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New Zealanders Urged To Think About Their Healthcare Early

Contributor:
Fuseworks Media
Fuseworks Media
New Zealanders Urged To Think About Their Healthcare Early

New Zealanders are finding out the hard way about the high cost of healthcare.

Figures from not-for-profit health insurer Southern Cross Health Society show that 24% of adult members on individual health insurance policies have one or more pre-existing medical condition listed on their membership certificate.

This means signs or symptoms of the condition existed or treatment had been sought prior to signing up for health insurance.

Some of the most common pre-existing conditions can develop to require high-cost surgical or diagnostic treatment, such as back and knee pain, varicose veins, and high cholesterol. Orthopaedic and cardiac surgeries in particular can run into the tens of thousands of dollars.

Conditions that can cause financial hardship are not just limited to older age groups. Thousands of members in their 30s have listed knee or back problems as a pre-existing condition. Keyhole knee surgery can cost up to $5,000 while spinal surgeries can exceed $50,000, depending on complexity.

Southern Cross Health Society CEO Peter Tynan said the odds of needing expensive surgical treatment as we age are high, with one in three Southern Cross members aged 65 and over claiming for elective surgery last year.

However, the need for surgery is also significant in younger age groups. In 2010, 8% of members in their 20s and 11% of those in their 30s made a surgical claim.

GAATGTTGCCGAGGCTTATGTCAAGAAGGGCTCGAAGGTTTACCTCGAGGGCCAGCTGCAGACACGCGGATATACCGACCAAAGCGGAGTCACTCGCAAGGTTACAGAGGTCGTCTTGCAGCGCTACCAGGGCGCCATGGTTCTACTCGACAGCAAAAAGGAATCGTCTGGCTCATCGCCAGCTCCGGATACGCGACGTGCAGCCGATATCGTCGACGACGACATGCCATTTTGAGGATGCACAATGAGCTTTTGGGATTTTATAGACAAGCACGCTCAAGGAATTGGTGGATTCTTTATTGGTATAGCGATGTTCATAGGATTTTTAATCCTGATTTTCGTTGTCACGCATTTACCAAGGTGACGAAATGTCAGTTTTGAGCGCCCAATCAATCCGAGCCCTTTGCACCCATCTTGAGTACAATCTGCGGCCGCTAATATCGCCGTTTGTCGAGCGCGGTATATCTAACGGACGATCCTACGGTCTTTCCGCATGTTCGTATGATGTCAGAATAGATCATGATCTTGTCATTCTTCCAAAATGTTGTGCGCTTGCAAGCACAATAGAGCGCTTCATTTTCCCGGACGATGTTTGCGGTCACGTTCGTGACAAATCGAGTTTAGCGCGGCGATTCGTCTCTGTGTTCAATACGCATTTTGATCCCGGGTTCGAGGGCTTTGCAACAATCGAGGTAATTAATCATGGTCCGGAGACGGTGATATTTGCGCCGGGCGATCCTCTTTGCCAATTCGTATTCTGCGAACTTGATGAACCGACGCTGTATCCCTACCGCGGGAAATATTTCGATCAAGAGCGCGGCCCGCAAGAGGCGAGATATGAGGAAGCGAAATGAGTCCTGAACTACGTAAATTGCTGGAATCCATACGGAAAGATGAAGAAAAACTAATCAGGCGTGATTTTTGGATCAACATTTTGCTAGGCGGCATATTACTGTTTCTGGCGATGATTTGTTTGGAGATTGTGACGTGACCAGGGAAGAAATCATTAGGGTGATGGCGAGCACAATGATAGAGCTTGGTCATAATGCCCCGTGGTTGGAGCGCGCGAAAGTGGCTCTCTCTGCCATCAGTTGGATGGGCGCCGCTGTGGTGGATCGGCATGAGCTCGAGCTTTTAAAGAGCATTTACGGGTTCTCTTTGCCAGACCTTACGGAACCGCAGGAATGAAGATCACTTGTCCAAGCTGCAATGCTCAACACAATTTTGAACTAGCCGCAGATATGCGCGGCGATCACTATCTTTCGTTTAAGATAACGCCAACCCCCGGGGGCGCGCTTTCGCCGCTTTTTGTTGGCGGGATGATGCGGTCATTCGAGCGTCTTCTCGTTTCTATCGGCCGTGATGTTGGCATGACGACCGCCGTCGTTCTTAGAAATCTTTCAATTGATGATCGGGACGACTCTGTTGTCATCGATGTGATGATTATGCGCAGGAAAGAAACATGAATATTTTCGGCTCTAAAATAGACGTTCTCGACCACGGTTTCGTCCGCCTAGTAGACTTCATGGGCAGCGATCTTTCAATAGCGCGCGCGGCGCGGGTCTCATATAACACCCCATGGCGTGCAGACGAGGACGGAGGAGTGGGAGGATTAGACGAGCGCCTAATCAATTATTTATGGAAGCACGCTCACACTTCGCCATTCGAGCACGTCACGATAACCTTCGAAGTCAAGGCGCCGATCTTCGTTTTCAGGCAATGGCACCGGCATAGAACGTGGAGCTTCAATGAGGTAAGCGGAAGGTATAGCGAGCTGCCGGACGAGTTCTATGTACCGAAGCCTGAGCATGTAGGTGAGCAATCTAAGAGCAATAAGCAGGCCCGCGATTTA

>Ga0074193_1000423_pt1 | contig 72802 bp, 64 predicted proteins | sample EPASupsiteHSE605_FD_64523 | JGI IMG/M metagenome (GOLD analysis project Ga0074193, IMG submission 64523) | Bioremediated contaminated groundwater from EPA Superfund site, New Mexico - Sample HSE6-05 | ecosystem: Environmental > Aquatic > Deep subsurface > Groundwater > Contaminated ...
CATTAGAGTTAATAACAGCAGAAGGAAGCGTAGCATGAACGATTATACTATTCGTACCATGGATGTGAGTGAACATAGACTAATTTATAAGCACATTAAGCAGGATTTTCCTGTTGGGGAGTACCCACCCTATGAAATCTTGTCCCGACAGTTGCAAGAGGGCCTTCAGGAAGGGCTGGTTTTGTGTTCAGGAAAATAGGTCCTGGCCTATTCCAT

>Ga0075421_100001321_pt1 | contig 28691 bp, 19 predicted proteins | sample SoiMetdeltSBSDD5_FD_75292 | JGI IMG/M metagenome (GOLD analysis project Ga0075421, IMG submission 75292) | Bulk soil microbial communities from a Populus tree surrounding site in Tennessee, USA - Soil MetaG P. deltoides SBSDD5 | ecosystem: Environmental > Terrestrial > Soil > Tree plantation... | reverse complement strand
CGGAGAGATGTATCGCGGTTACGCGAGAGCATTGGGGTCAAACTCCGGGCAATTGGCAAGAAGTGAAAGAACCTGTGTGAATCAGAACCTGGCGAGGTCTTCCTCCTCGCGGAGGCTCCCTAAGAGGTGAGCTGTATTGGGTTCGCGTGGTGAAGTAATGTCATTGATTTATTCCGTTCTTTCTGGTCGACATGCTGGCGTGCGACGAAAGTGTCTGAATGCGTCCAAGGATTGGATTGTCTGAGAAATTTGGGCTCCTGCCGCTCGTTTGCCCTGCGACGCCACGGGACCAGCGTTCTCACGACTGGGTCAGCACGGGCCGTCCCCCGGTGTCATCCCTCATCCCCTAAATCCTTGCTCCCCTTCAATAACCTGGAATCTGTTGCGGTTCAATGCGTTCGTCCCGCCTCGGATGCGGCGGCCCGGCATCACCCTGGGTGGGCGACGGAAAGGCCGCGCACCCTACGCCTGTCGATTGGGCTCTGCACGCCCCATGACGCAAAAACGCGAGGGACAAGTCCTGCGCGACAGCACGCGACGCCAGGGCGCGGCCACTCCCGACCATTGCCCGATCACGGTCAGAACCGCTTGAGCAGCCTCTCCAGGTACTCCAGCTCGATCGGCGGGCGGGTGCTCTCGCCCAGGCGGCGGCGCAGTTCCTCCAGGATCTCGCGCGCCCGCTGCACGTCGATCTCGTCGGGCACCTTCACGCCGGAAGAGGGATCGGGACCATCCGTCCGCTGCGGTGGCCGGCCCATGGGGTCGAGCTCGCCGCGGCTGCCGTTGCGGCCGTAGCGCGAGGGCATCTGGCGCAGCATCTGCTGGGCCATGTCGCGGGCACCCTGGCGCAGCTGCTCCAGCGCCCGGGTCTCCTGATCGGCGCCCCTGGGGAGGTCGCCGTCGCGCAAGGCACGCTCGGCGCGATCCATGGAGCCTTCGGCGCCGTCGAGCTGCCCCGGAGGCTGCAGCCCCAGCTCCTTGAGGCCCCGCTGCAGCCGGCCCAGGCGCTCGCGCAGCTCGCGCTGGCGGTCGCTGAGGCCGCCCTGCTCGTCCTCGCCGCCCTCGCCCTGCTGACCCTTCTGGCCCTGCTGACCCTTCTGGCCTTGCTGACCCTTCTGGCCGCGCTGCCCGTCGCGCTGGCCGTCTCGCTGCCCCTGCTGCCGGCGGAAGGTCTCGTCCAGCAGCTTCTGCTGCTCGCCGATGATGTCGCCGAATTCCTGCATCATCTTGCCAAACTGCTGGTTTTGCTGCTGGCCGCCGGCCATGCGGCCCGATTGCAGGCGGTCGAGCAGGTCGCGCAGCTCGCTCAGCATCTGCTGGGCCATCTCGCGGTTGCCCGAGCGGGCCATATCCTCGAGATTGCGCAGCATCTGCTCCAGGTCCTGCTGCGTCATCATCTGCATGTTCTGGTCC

"These figures should sound a warning for those in their 20s and 30s who are yet to insure or set aside funds for their healthcare," said Tynan.

"When you're young and healthy it's easy to think 'I'll deal with it later'. But by the time certain medical conditions develop it is too late to get health insurance to cover them - much like trying to get car insurance after an accident." "It's a very risky strategy to presume that you won't develop medical problems, or that if you do, the public system will be able to provide the healthcare you want when you want it.

"Without the means to access private treatment, your capacity to work, travel, care for your family or participate in activities could be significantly diminished while you wait. If waiting isn't an option, the bills can quickly run into the tens of thousands."

To manage rising treatment costs, the Southern Cross Health Society has recently placed greater focus on growing its Affiliated Provider programme. The programme sees the Society form agreements with facilities, surgeons and specialists to perform certain procedures at agreed prices.

In the last three years, Southern Cross has seen its members' surgical claims increase by 25% or $103 million.

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